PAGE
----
"The crux of identifying what must be included in the definition of the money supply is the distinction between claim transactions and credit transactions."

Investment in a money-market mutual fund is in fact an investment in various money-market instruments. The quantity of money is not altered as a result of this investment; only the ownership of money has changed. Including investments in MMMFs in the money definition only leads to a double counting thereof.

For example, if Joe invests $100 with a money-market mutual fund, the overall amount of money in the economy will not change as a result of this transaction. Money will move from Joe's demand-deposit account to the MMMF's demand-deposit account.

To incorporate the $100 invested with the MMMF (plus the original $100) into the definition of money would therefore amount to double counting.

The fact that mutual funds offer their clients check facilities has prompted some analysts to suggest that deposits with mutual funds are similar to bank demand deposits. However, when an individual writes a check against his account with the MMMF, he in fact instructs them to sell some of his money-market certificates for cash. The buyer of these certificates parts with his money, which is then transferred to the individual who wrote the check; money changes hands, but no new money is created.

Furthermore, the fact that MMMF checks are employed in payments does not mean that they are themselves money. Checks are merely a particular way of employing existing money in transactions.

The crux of identifying what must be included in the definition of the money supply is the distinction between claim transactions and credit transactions. Following this principle, it is questionable whether savings deposits should be part of the money supply.

According to popular thinking, the inclusion of savings deposits in the money supply definition (part of M2) is justified on the grounds that money deposited in savings accounts can always be withdrawn. But the same logic should also be applied here as to money placed with a MMMF.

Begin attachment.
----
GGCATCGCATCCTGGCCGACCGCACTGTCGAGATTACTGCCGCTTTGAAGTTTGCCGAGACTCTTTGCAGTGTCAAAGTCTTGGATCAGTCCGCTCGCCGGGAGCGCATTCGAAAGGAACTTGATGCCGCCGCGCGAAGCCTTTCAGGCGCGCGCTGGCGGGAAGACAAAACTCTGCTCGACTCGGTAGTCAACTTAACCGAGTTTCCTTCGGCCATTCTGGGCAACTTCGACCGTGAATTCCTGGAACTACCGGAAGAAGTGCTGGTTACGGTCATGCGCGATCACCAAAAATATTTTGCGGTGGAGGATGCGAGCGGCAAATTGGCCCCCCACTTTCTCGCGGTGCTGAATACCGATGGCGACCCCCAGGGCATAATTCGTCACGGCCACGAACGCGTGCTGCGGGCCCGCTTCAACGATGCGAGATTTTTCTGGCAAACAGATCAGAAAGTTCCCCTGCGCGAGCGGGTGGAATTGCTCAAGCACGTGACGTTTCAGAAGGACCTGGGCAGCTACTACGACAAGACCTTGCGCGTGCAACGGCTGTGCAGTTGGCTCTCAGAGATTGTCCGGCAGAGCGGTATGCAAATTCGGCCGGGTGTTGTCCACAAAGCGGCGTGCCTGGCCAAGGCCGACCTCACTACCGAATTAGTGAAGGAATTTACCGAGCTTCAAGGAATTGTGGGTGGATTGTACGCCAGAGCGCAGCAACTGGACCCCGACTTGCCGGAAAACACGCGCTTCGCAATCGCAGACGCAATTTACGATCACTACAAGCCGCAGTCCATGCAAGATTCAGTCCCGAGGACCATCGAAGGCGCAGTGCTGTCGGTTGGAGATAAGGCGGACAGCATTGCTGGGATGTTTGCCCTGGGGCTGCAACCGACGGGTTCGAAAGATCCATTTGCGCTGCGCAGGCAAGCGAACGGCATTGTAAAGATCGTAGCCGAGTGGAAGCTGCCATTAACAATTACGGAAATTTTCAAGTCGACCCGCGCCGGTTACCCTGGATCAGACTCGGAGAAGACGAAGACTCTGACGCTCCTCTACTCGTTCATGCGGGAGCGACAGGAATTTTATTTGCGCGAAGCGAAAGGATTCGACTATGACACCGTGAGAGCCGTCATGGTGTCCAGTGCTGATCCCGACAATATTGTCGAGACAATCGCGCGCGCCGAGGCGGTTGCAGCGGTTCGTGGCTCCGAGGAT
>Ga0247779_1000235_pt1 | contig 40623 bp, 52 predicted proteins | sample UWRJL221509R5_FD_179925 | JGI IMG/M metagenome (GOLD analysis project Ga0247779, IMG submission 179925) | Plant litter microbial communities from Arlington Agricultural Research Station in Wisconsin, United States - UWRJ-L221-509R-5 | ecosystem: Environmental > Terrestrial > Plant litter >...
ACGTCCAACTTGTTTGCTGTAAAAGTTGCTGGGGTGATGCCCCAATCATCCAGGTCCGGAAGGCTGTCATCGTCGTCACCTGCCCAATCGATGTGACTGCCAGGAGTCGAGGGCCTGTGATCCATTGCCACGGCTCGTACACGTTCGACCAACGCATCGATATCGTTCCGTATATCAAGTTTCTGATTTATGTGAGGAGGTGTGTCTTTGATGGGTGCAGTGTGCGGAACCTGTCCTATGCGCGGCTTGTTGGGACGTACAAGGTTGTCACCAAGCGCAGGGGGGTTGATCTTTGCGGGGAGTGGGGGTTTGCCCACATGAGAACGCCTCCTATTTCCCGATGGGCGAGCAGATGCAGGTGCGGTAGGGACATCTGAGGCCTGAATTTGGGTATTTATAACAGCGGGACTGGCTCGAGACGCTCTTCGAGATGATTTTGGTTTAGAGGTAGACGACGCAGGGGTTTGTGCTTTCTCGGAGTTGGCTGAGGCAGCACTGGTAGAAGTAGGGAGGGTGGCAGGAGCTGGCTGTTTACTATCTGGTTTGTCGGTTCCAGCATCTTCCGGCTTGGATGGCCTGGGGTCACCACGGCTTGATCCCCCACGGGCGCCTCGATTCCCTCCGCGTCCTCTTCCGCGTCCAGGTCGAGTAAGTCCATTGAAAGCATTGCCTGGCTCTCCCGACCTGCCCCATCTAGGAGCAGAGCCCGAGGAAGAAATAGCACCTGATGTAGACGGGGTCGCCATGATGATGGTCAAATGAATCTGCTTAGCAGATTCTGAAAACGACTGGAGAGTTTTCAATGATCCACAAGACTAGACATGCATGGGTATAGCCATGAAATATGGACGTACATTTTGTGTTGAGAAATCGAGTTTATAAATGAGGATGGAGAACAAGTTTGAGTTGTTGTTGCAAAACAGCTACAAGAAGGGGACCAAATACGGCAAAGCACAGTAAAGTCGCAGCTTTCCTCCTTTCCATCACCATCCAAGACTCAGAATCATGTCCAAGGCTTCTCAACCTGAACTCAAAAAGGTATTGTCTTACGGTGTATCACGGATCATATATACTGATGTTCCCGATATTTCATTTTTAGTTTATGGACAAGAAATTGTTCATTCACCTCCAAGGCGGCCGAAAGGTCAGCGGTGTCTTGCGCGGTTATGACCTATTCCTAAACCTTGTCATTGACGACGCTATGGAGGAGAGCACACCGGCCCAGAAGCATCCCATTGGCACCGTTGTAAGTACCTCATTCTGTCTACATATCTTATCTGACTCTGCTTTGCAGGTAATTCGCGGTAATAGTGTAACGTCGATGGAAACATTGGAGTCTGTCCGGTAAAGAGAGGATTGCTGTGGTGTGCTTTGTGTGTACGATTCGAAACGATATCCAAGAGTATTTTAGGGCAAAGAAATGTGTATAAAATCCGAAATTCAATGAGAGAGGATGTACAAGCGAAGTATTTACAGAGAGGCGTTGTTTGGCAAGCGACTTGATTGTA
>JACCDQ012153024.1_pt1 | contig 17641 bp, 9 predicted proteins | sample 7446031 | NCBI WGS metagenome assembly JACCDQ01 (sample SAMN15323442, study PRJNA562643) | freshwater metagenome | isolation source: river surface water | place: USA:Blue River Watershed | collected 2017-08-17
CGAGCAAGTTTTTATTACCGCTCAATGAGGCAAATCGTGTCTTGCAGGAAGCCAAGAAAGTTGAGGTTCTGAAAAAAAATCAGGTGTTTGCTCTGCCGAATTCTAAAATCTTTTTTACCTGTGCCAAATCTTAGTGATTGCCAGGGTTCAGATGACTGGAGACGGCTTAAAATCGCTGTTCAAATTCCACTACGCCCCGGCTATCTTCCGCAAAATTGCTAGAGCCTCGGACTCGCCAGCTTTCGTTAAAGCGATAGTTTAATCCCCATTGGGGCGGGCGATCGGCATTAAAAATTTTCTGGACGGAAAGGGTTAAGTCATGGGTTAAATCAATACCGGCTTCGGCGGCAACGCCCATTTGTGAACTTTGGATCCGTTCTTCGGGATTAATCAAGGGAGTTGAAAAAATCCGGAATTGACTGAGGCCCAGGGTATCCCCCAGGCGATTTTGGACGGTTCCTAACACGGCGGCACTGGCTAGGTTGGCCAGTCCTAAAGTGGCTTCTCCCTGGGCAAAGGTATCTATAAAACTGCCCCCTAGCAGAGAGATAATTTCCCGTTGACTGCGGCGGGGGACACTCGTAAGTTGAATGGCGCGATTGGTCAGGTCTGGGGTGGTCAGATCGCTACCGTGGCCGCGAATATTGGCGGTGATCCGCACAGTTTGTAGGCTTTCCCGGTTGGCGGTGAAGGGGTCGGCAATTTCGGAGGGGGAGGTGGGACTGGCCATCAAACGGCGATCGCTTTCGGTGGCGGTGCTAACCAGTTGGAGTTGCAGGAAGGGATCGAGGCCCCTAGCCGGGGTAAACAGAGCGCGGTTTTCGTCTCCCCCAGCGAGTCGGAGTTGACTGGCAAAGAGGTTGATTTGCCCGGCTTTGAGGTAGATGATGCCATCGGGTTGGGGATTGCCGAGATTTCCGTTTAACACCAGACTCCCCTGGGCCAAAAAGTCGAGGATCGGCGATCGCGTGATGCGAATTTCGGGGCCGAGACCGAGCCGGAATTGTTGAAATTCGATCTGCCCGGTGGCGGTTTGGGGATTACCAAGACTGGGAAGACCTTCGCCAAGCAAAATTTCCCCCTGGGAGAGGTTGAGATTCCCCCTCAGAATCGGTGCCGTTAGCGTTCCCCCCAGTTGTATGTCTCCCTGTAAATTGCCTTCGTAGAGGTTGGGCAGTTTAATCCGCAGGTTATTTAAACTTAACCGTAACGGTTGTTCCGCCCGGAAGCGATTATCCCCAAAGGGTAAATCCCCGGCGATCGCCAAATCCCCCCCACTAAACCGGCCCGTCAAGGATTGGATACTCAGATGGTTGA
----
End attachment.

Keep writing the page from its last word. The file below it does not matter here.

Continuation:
The key is that savings deposits do not actually confer an unlimited claim. The bank can always insist on a waiting period of 30 days during which the deposited money could not be withdrawn. Savings deposits should therefore be considered credit transactions in which depositors relinquish ownership for at least 30 days.

This fact is not altered just because the depositor could withdraw his money. When the bank accommodates this demand, it sells other assets for cash. Buyers of assets part with their cash, which in turn is transferred to the holder of the savings deposit. The same logic is applicable to fixed-term deposits like Certificates of Deposit, which are credit transactions.

"The soundness of a definition cannot be established by means of a statistical analysis but only by means of its theoretical soundness."

Though traveler's checks are considered an integral part of the money supply, they should not be. Traveler's checks are receipts for investment in the companies that issue them. As such, they result from a credit transaction, and therefore are not part of the money definition. Cashing a traveler's check means that AMEX or VISA will transfer money from their deposits to the holder of the check. Doing so does not change the amount of money in the economy.

The problem of double counting is also not resolved by the money of zero maturity (MZM) measure. MZM includes all types of financial instruments that can be easily converted into money without penalty or risk of capital loss.[3] Its definition excludes all securities, which are subject to the risk of capital loss, and time deposits, which carry penalties for early withdrawal. Included in MZM are currency, demand deposits, traveler's checks, savings deposits, and deposits with money market mutual funds.